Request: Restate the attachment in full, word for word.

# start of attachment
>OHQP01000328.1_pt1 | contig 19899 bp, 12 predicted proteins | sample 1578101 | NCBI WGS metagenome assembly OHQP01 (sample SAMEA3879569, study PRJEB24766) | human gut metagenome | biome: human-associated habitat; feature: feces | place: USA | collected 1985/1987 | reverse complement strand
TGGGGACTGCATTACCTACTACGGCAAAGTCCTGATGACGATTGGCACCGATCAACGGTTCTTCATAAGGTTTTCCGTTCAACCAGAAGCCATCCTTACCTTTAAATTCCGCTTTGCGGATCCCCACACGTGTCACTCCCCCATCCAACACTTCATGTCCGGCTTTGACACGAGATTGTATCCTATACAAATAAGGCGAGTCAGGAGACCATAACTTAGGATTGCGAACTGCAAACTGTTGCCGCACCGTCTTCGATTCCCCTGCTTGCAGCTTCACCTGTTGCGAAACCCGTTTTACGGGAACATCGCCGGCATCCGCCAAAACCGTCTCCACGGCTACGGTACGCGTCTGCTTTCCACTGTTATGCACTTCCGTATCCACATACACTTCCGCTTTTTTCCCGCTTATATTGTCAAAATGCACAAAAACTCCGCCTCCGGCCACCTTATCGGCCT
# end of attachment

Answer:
>OHQP01000328.1_pt1 | contig 19899 bp, 12 predicted proteins | sample 1578101 | NCBI WGS metagenome assembly OHQP01 (sample SAMEA3879569, study PRJEB24766) | human gut metagenome | biome: human-associated habitat; feature: feces | place: USA | collected 1985/1987 | reverse complement strand
TGGGGACTGCATTACCTACTACGGCAAAGTCCTGATGACGATTGGCACCGATCAACGGTTCTTCATAAGGTTTTCCGTTCAACCAGAAGCCATCCTTACCTTTAAATTCCGCTTTGCGGATCCCCACACGTGTCACTCCCCCATCCAACACTTCATGTCCGGCTTTGACACGAGATTGTATCCTATACAAATAAGGCGAGTCAGGAGACCATAACTTAGGATTGCGAACTGCAAACTGTTGCCGCACCGTCTTCGATTCCCCTGCTTGCAGCTTCACCTGTTGCGAAACCCGTTTTACGGGAACATCGCCGGCATCCGCCAAAACCGTCTCCACGGCTACGGTACGCGTCTGCTTTCCACTGTTATGCACTTCCGTATCCACATACACTTCCGCTTTTTTCCCGCTTATATTGTCAAAATGCACAAAAACTCCGCCTCCGGCCACCTTATCGGCCT